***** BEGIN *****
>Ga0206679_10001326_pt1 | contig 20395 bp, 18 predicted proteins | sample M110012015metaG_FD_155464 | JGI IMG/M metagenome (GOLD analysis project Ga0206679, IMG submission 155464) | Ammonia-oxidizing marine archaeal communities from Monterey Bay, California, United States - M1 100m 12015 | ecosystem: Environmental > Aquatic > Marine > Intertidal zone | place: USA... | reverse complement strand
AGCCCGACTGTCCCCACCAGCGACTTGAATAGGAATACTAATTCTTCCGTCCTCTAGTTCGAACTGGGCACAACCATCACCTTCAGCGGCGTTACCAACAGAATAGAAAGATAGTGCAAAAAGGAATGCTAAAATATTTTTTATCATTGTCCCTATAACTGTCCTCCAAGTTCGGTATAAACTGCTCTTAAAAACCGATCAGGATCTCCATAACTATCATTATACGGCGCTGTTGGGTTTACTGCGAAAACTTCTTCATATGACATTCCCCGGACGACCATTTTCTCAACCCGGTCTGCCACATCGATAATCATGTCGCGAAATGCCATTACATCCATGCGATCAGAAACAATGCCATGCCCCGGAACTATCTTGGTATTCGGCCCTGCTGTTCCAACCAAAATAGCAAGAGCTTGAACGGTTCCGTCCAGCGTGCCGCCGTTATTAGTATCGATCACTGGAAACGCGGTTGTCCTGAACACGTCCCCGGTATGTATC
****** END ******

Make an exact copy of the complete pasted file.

>Ga0206679_10001326_pt1 | contig 20395 bp, 18 predicted proteins | sample M110012015metaG_FD_155464 | JGI IMG/M metagenome (GOLD analysis project Ga0206679, IMG submission 155464) | Ammonia-oxidizing marine archaeal communities from Monterey Bay, California, United States - M1 100m 12015 | ecosystem: Environmental > Aquatic > Marine > Intertidal zone | place: USA... | reverse complement strand
AGCCCGACTGTCCCCACCAGCGACTTGAATAGGAATACTAATTCTTCCGTCCTCTAGTTCGAACTGGGCACAACCATCACCTTCAGCGGCGTTACCAACAGAATAGAAAGATAGTGCAAAAAGGAATGCTAAAATATTTTTTATCATTGTCCCTATAACTGTCCTCCAAGTTCGGTATAAACTGCTCTTAAAAACCGATCAGGATCTCCATAACTATCATTATACGGCGCTGTTGGGTTTACTGCGAAAACTTCTTCATATGACATTCCCCGGACGACCATTTTCTCAACCCGGTCTGCCACATCGATAATCATGTCGCGAAATGCCATTACATCCATGCGATCAGAAACAATGCCATGCCCCGGAACTATCTTGGTATTCGGCCCTGCTGTTCCAACCAAAATAGCAAGAGCTTGAACGGTTCCGTCCAGCGTGCCGCCGTTATTAGTATCGATCACTGGAAACGCGGTTGTCCTGAACACGTCCCCGGTATGTATC